Research by Fudan University in May estimated that there would have been 112 million symptomatic cases, 2.7 million intensive care unit (ICU) admissions, and 1.6 million deaths if restrictions were lifted. Vaccination rates have improved since then but not by enough in a country where only 67 per cent of the 264 million people aged over 60 is fully vaccinated due to limited public awareness campaigns, and past vaccine scandals.
“This will lead to a massive spike in cases,” says Dr Leong Hoe Nam, an infectious disease specialist at the Rophi Clinic in Singapore. “Especially in a population with poor vaccination that is using a less effective vaccine such as the inactivated vaccines.”
More than 80 per cent of the older population has had two shots of China’s inactivated Sinovac and Sinopharm vaccines, but clinical trial data shows the shots are only 51 to 79 per cent effective at preventing symptomatic disease after two shots compared to 90 per cent for Western mRNA vaccines such as Pfizer and Moderna. A Hong Kong study found a third shot of the Chinese-made vaccines would boost their effectiveness at preventing severe disease to 90 per cent, but only 40 per cent of people aged over 80 have had their booster.
The National Health Commission is now rolling out a door-to-door vaccine campaign but entrenched scepticism remains. Authorities have pinned their hopes on the Omicron strain being less severe than previous variants. They have made that message the key component of a huge narrative shift that has moved like whiplash through Chinese state media over the past week. In November, Omicron spelt death and destruction unless zero-COVID was “resolutely adhered to”. By December, it was no worse than a common cold even as it stretched better-resourced health systems in the United States and Australia.
Leong is not convinced.
“Unfortunately, the procrastination in vaccination and opening up will lead to a double whammy,” he says.
“The poorly vaccinated population and the cold winter months will lead to an unprecedented number of COVID cases in China. It would have been better if this was delayed till the spring months from May onwards, but the unrest forced the Chinese government to do it now instead. This is the worst time to fight the battle of COVID.”
Chinese hospitals are not ready for the wave that is about to break. There are only an estimated 3.6 ICU beds for every 100,000 people, compared to 11.4 in Singapore, or 9.1 in Australia.
China’s massive manufacturing capacity means it can quickly scale up equipment supplies, but it faces shortages on two fronts.
In previous outbreaks, doctors were called in from the regions to help staff major crisis centres. “But now all the doctors will have to fight fires in their own hospitals,” says Leong. “There will be no reinforcements.”
Secondly, the government has not used its time in zero-COVID to train enough ICU nursing specialists. “It takes a long time to train ICU competent healthcare workers,” says Leong. “Hardware without the software to run it is still useless.”
Leong describes the prognosis as “awfully bleak”.
Until last week, China’s 90 per cent vaccinated youth was paying the price to keep the under-vaccinated elderly safe. Now their roles have been reversed. The old will die to keep the economy afloat.
“The Chinese economy will not stand anymore if the lockdown is not lifted,” Chu the construction worker, says.
“If COVID control continues until the second half of next year, my restaurant will go bankrupt,” says Jin.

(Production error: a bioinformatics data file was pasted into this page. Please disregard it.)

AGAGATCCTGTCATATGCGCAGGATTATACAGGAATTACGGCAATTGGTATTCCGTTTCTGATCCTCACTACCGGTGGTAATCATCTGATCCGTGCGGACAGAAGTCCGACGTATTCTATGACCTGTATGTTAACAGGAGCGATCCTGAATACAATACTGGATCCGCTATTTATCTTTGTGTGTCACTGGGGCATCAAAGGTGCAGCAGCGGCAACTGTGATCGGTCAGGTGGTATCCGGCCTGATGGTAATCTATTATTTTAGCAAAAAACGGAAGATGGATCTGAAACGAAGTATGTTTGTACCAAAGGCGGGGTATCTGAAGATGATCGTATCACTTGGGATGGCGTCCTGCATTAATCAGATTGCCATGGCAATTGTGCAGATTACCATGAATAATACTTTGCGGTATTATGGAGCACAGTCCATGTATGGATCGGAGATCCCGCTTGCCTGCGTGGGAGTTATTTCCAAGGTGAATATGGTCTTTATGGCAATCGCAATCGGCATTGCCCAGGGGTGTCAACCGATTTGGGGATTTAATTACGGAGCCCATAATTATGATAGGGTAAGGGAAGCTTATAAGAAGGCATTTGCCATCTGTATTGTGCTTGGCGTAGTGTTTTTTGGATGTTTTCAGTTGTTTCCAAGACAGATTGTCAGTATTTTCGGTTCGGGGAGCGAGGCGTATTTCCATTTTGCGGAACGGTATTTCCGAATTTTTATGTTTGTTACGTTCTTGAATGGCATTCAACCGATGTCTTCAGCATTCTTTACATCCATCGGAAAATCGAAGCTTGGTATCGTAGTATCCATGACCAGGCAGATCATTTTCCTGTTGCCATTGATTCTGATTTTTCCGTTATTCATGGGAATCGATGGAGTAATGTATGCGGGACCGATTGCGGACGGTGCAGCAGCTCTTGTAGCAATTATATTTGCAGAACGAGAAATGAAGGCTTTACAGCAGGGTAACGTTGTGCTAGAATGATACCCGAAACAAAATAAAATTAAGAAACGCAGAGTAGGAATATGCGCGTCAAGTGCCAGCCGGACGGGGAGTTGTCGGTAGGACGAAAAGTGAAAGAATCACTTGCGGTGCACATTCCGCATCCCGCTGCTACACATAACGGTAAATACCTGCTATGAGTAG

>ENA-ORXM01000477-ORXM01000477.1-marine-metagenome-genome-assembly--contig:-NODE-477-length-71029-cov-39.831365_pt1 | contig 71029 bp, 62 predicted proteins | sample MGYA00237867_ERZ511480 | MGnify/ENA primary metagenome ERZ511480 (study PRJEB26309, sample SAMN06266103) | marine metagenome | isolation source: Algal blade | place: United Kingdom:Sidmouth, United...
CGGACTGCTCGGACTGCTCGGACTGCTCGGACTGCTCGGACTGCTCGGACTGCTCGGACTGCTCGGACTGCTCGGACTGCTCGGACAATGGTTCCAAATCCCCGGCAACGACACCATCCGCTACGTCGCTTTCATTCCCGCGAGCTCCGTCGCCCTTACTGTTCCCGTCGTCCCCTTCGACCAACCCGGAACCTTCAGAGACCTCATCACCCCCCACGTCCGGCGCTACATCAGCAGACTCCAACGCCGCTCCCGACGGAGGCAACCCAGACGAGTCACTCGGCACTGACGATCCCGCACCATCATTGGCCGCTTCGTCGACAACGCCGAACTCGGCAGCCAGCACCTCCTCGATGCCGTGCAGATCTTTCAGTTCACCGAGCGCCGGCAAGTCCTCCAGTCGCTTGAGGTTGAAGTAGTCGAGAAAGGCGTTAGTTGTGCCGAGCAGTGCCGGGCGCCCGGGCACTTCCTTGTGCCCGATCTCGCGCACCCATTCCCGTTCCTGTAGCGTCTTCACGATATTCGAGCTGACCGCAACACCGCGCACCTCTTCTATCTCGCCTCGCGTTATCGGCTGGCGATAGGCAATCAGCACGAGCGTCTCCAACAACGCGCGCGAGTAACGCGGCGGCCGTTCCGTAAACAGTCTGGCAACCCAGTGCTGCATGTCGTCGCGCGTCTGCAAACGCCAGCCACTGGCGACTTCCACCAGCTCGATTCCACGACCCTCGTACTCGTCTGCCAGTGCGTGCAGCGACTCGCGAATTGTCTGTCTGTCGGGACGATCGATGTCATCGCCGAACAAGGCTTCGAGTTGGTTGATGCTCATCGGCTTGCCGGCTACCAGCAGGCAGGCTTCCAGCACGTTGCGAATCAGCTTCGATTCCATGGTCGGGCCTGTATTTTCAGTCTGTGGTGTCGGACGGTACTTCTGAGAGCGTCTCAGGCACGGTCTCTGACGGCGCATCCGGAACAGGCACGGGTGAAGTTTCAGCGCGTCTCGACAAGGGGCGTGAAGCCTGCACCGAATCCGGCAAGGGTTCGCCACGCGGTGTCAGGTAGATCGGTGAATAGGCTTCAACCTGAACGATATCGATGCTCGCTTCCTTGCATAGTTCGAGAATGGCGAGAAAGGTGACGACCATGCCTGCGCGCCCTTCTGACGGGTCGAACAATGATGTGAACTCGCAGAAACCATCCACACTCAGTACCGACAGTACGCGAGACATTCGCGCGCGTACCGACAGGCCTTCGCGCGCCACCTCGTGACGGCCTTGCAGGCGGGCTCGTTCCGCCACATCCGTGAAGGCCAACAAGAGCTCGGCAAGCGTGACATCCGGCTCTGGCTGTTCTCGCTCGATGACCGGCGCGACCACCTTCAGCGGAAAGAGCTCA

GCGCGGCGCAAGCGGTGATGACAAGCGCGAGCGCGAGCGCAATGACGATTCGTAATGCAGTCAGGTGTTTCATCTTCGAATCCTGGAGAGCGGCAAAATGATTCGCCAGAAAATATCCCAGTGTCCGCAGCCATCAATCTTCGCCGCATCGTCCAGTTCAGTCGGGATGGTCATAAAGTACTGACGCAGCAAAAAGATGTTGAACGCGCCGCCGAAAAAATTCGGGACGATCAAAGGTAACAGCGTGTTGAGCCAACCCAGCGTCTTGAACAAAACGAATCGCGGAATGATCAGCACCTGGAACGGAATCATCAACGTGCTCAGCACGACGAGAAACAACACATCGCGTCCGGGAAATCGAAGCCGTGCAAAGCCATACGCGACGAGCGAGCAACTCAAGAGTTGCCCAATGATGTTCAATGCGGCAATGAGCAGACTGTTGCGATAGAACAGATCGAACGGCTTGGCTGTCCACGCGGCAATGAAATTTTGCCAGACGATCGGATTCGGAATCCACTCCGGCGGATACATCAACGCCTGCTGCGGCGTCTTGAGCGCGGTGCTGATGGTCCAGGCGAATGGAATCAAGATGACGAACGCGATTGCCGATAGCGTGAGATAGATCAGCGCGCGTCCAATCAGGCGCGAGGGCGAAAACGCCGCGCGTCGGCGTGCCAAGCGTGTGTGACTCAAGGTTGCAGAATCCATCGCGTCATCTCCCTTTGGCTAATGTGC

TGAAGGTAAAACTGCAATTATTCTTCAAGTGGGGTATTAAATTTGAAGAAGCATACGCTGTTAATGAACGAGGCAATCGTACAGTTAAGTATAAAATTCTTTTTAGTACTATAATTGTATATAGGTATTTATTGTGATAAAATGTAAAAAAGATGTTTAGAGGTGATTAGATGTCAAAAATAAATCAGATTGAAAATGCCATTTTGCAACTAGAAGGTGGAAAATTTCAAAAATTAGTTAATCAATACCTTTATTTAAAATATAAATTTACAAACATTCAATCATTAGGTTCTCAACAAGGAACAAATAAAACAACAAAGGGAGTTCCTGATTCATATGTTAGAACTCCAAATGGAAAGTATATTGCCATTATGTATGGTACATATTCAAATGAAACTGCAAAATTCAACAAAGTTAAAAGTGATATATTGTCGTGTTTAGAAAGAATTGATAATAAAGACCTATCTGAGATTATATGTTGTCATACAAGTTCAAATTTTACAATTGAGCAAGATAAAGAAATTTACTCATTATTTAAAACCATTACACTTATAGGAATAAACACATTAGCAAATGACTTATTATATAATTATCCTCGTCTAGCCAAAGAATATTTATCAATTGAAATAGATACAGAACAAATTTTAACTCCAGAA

Dr Yan Long, a specialist in health politics and sociology at the University of California, Berkeley, said the economic crisis had driven young Chinese workers to the wall.
“The younger generation, they’re facing a very different future [to their parents],” she told the Zhengfawei Chinese politics forum on Thursday. “The protesters found a common outlet.”
So did local authorities who had been frustrated by being forced to take on the economic burden of zero-COVID for the national government, forcing Beijing’s hand much faster than many had anticipated.
“I think the local government probably utilised the protests as a bargaining chip against the central government. The fiscal pressure the whole zero-COVID policy has placed on them was just incredible,” said Yan.
“They used [the protests] to tell the central government that okay, this is the edge, we cannot do it anymore.”
The optics are challenging for the impervious Chinese Communist Party and its leader Xi Jinping.
“This wave of protests happened less than two months after the National Party Congress, this is a huge blow to the legitimacy of the current regime domestically and internationally,” said Yan.
The population effectively endured three years of what French philosopher Michel Foucault called “biopolitics” where their bodies had become obedient to an endless cycle of politically driven COVID compliance.
“Even children would automatically open their mouths whenever they saw a big white,” said Yan, referring to the hazmat-suited COVID authorities.
“But even given all that effort, now we’re seeing people’s agency, autonomy, and their desire for freedom. I think those are incredibly powerful signals for the current regime, not just for them, but also for the international audience in terms of what people really want.”
In the first two months of the pandemic, Wuhan doctor Li Wenliang tried repeatedly to warn Chinese authorities of a “mysterious pneumonia” that was swamping the local health system. Li died from COVID aged 33 in February 2020, a month after he was punished for “spreading rumours” and two weeks after Wuhan went into lockdown, plunging China into three of its darkest years.
On Thursday, residents posted on his memorial page on Weibo.
“Three years, Dr Li, do you know? We finally embraced the dawn.”
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